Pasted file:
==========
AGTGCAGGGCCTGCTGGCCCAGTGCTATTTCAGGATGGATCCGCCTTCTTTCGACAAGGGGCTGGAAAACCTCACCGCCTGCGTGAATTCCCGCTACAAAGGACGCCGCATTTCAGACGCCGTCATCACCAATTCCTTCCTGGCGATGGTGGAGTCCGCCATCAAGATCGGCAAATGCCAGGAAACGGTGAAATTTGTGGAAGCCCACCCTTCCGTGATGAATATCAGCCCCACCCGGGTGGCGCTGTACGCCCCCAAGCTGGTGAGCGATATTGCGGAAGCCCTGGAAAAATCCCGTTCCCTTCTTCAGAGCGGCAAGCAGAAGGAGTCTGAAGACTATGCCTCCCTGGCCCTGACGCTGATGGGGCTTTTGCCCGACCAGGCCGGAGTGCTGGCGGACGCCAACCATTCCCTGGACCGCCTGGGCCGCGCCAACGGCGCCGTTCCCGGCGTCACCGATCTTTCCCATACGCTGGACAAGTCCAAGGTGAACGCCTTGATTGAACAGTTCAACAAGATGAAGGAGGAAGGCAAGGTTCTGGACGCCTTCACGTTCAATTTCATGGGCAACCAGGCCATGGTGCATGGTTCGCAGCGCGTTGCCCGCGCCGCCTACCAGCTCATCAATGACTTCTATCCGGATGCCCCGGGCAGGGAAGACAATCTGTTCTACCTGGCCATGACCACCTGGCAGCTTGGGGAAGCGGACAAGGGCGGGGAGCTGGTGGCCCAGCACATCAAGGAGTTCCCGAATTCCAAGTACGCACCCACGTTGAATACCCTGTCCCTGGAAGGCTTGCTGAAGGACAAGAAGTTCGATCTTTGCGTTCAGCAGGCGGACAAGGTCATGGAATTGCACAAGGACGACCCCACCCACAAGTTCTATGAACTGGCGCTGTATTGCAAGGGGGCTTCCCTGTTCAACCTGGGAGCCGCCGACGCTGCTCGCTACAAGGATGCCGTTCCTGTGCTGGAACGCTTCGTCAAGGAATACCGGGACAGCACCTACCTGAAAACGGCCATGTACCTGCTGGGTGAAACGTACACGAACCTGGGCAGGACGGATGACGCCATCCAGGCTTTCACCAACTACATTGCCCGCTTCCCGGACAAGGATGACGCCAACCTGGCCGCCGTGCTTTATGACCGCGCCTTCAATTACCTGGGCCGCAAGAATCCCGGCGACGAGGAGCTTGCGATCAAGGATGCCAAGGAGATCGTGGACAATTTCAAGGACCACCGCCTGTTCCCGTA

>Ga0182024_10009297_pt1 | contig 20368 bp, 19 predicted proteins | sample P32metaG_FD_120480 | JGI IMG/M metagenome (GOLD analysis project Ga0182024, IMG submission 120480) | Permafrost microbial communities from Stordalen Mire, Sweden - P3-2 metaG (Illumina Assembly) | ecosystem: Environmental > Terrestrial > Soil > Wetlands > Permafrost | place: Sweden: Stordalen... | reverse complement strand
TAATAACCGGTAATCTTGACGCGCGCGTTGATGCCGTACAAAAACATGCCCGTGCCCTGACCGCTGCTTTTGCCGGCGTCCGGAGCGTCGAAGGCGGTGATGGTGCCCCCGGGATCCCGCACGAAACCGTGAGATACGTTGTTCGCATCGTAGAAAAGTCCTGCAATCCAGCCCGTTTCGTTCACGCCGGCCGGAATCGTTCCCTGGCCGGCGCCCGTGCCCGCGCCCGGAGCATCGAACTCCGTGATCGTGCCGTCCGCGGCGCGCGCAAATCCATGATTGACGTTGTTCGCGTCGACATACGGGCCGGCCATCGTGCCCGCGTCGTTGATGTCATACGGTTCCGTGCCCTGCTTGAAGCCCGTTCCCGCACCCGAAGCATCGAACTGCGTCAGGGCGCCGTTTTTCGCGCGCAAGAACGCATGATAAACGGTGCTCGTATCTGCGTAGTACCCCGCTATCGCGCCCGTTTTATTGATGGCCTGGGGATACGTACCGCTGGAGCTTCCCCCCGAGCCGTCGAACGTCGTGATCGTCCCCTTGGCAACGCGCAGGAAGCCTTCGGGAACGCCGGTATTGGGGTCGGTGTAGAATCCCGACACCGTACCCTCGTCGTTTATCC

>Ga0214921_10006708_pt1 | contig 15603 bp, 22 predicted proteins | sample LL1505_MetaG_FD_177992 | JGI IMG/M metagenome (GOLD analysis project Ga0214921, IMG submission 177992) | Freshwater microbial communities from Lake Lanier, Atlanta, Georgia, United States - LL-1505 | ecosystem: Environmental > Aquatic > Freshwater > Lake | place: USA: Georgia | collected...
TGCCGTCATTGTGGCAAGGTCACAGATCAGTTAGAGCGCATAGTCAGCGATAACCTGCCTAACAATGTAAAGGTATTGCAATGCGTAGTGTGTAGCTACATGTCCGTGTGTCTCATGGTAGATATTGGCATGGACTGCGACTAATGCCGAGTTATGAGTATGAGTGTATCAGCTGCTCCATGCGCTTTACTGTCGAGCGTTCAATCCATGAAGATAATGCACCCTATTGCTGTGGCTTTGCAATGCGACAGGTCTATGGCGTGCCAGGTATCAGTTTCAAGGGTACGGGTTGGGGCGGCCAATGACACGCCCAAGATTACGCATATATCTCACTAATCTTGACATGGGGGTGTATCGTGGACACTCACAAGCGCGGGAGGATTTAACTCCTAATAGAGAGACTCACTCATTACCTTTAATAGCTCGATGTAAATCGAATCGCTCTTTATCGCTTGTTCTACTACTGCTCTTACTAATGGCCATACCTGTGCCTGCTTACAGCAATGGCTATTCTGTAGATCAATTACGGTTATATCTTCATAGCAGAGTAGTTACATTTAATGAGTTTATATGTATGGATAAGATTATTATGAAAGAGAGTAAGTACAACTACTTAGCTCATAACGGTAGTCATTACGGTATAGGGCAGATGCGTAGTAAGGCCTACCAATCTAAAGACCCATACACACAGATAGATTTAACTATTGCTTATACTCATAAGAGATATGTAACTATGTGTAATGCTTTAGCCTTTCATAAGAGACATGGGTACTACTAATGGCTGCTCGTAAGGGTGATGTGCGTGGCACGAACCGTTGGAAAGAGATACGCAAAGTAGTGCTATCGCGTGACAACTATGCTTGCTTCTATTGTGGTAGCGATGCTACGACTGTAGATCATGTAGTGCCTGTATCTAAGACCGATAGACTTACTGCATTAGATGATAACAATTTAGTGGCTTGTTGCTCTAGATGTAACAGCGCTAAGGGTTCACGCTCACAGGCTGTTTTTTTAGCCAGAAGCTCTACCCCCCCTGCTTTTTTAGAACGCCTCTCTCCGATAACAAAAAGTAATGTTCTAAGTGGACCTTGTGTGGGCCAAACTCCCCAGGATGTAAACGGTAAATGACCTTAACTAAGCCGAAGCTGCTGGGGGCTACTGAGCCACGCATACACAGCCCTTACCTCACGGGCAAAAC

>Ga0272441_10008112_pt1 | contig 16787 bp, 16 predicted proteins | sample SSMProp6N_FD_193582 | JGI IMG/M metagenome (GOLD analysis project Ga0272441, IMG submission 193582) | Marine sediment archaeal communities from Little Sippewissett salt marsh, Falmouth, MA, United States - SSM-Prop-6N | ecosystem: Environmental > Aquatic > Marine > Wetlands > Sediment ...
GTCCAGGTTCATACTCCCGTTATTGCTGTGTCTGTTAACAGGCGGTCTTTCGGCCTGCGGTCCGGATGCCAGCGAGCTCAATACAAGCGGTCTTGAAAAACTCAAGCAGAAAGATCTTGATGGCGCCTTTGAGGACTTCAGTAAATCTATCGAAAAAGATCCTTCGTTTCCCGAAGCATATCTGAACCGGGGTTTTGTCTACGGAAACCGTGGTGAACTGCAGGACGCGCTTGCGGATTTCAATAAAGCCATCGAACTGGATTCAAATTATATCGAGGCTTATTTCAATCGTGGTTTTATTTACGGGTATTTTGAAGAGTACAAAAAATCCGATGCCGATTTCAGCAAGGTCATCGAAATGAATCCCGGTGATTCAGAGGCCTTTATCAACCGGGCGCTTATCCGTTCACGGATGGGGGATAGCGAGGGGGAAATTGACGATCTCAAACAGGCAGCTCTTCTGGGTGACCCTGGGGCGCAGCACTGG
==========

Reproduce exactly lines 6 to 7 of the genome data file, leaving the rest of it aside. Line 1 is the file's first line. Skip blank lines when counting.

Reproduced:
>Ga0272441_10008112_pt1 | contig 16787 bp, 16 predicted proteins | sample SSMProp6N_FD_193582 | JGI IMG/M metagenome (GOLD analysis project Ga0272441, IMG submission 193582) | Marine sediment archaeal communities from Little Sippewissett salt marsh, Falmouth, MA, United States - SSM-Prop-6N | ecosystem: Environmental > Aquatic > Marine > Wetlands > Sediment ...
GTCCAGGTTCATACTCCCGTTATTGCTGTGTCTGTTAACAGGCGGTCTTTCGGCCTGCGGTCCGGATGCCAGCGAGCTCAATACAAGCGGTCTTGAAAAACTCAAGCAGAAAGATCTTGATGGCGCCTTTGAGGACTTCAGTAAATCTATCGAAAAAGATCCTTCGTTTCCCGAAGCATATCTGAACCGGGGTTTTGTCTACGGAAACCGTGGTGAACTGCAGGACGCGCTTGCGGATTTCAATAAAGCCATCGAACTGGATTCAAATTATATCGAGGCTTATTTCAATCGTGGTTTTATTTACGGGTATTTTGAAGAGTACAAAAAATCCGATGCCGATTTCAGCAAGGTCATCGAAATGAATCCCGGTGATTCAGAGGCCTTTATCAACCGGGCGCTTATCCGTTCACGGATGGGGGATAGCGAGGGGGAAATTGACGATCTCAAACAGGCAGCTCTTCTGGGTGACCCTGGGGCGCAGCACTGG